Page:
Soundwave himself, a notable absence from the opening months of IDW's work, is superb. There have always been two well-known versions of Soundwave vying to be used in any revival; the loyal, calm lieutenant of the cartoon and the ambitious scheming sod of the comic. Furman has a fair crack at blending both, with the loyalty an immaculately maintained facade to keep in Megatron's good graces, a status he seemingly abuses when the right opportunity comes up. The story also shows off his technical skills well, even if there's a showing for one of the more amusing IDW/Furman traits - someone deciding that the most subtle way of covering tracks is to explode a building or two, because no-one follows up on that sort of thing, right?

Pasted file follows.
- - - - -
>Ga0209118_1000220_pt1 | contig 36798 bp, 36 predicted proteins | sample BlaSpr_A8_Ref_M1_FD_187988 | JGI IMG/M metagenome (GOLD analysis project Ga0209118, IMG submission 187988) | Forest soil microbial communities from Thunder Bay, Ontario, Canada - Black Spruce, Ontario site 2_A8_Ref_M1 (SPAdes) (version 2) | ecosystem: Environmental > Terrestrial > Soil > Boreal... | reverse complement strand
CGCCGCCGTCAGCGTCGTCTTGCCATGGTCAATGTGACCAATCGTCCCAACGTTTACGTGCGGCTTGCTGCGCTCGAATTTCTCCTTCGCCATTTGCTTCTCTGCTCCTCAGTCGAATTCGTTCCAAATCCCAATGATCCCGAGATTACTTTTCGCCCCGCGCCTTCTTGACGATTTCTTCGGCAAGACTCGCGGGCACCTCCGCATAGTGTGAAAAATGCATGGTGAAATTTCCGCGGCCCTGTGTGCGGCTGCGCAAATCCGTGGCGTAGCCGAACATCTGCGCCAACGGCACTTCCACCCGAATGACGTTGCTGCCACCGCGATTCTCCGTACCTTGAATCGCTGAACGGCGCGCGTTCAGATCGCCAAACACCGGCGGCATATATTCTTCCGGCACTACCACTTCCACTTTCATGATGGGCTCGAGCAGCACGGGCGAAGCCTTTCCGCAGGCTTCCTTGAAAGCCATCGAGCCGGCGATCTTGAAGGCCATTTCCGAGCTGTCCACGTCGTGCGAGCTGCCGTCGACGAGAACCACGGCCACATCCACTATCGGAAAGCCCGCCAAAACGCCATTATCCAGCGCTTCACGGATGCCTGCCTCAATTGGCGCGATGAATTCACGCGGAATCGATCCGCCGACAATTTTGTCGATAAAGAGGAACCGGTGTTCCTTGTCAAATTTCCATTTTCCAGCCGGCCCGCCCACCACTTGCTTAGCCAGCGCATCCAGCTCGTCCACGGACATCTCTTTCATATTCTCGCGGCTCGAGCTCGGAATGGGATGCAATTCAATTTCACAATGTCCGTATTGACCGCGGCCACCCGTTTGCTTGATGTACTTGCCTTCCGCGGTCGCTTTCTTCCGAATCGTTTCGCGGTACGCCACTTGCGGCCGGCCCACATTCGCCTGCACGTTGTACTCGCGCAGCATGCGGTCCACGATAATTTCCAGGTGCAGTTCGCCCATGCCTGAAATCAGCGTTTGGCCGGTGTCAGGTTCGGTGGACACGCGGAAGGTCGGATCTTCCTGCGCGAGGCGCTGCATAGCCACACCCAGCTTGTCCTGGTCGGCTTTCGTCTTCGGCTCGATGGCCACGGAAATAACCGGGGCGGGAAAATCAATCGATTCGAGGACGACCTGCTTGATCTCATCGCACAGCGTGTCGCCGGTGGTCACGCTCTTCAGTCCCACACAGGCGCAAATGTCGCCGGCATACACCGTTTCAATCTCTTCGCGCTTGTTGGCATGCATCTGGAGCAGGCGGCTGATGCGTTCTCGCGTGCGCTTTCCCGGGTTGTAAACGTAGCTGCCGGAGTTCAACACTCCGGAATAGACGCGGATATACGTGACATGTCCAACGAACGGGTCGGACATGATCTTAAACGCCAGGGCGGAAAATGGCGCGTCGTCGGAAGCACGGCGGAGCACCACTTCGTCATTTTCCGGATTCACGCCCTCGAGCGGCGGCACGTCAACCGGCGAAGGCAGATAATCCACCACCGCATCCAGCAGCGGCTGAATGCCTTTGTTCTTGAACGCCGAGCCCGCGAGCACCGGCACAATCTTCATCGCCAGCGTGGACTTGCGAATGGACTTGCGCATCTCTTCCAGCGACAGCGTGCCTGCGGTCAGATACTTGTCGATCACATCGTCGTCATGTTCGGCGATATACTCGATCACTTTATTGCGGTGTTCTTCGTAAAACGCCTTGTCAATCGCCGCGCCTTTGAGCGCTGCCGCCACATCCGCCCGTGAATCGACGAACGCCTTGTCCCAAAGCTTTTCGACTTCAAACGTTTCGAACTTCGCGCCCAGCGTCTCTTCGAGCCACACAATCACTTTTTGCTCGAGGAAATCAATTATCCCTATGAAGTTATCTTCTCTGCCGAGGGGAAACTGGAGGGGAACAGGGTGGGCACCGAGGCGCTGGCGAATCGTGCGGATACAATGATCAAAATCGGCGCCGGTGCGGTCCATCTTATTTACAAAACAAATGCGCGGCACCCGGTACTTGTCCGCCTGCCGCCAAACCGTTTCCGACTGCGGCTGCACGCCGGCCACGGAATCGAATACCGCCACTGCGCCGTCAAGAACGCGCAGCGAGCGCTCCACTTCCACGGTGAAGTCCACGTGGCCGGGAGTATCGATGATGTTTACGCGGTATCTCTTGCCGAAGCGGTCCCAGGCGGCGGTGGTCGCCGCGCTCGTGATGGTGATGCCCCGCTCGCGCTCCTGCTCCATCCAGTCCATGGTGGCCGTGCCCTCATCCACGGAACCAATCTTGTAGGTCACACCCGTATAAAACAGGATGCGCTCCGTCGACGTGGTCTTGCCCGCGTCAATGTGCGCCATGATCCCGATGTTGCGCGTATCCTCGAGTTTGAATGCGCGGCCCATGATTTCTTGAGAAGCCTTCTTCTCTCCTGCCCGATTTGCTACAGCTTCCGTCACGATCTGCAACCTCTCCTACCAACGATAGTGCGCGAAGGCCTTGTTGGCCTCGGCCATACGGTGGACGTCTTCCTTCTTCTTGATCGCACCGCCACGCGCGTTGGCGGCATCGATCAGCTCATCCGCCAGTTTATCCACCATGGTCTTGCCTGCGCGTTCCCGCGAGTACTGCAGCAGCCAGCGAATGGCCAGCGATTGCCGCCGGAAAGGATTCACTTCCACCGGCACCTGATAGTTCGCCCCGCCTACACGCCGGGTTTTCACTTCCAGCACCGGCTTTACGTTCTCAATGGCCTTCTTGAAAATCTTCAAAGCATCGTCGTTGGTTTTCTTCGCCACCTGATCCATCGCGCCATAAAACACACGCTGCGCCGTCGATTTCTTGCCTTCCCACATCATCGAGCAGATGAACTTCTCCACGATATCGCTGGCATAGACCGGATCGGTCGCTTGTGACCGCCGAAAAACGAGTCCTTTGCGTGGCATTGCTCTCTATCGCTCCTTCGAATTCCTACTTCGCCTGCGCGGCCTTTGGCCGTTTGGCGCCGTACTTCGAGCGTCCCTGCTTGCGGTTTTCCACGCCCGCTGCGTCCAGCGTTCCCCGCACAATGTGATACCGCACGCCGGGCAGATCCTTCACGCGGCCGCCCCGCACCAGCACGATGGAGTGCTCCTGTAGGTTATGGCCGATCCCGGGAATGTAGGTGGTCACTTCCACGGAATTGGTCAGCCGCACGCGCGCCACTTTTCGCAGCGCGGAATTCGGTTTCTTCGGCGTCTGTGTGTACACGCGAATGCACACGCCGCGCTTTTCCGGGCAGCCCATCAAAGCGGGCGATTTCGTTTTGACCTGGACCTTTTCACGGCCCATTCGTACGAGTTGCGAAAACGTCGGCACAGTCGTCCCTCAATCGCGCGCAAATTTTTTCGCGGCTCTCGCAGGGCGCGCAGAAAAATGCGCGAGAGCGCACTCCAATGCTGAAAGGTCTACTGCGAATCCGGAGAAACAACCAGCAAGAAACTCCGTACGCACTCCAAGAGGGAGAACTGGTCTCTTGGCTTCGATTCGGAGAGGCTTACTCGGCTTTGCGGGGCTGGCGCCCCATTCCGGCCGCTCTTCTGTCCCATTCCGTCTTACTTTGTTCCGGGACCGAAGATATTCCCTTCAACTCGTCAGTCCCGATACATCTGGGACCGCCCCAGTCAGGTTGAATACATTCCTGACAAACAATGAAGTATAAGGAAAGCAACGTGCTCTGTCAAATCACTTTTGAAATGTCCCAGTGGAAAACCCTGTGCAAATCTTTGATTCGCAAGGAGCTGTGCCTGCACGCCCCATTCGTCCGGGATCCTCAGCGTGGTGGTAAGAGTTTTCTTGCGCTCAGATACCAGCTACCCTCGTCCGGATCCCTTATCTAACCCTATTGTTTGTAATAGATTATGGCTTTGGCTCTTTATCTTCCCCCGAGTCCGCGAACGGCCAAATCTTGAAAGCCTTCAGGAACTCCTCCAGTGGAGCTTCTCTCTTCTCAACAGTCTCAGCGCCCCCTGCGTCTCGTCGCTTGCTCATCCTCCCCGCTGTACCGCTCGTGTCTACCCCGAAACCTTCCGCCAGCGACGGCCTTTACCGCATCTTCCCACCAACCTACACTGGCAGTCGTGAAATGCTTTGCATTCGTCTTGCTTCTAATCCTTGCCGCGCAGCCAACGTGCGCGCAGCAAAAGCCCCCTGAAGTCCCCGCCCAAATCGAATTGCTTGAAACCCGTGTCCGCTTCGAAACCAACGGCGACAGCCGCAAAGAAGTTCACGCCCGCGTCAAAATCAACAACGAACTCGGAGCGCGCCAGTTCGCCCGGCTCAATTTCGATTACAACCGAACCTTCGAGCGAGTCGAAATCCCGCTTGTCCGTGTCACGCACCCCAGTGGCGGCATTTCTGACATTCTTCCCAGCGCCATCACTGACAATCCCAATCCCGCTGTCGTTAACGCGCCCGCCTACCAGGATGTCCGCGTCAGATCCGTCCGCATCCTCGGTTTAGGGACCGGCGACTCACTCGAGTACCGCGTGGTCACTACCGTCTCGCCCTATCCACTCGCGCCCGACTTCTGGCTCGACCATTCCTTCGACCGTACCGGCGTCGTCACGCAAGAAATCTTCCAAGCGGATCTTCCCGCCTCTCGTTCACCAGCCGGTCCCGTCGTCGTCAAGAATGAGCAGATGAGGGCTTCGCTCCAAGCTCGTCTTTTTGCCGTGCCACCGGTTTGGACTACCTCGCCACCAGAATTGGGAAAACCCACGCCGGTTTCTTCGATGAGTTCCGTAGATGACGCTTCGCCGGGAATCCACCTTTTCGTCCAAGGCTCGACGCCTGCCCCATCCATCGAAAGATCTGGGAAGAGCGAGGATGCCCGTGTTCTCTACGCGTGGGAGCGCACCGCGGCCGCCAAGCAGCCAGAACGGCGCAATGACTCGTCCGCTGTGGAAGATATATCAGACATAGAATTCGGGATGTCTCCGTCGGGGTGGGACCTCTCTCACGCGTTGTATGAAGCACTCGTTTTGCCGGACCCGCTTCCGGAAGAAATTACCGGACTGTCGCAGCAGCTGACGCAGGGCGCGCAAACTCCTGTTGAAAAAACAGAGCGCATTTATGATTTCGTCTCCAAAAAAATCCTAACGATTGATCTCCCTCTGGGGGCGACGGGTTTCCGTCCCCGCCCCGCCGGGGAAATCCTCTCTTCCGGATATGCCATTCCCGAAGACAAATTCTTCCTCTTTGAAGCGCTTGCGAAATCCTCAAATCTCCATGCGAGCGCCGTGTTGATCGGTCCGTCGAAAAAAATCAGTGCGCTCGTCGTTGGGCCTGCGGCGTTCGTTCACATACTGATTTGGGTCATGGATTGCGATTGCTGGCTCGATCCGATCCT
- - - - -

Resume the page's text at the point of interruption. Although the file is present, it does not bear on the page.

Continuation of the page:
In this case the opportunity if from monitoring Bludgeon's little cult as they go through the missing Shockwave's data and use it to plan their resurrection of Thunderwing after a visit to Earth, cutting a fine line between smart backstory and forced contrivance by pulling a curious Soundwave after them. It adds a little to Stormbringer by explaining how exactly they found and resurrected Thunderwing, but also gives the chance for a nice bit of development for Soundwave, who surprises himself by realising that his opportunism has limits - the moment when he belatedly realises the insanity of the group's plan and its' danger to his species and decides he must stop it with only Ravage and Laserbeak as back-up is a fantastic, unexpected twist.
There's then the typical coda bringing the trio into the present day which sadly includes foreshadowing Furman's obsession with secret human conspiracy organisations, in this case Skywatch. But never mind, the meat is satisfying enough to make this a decent issue.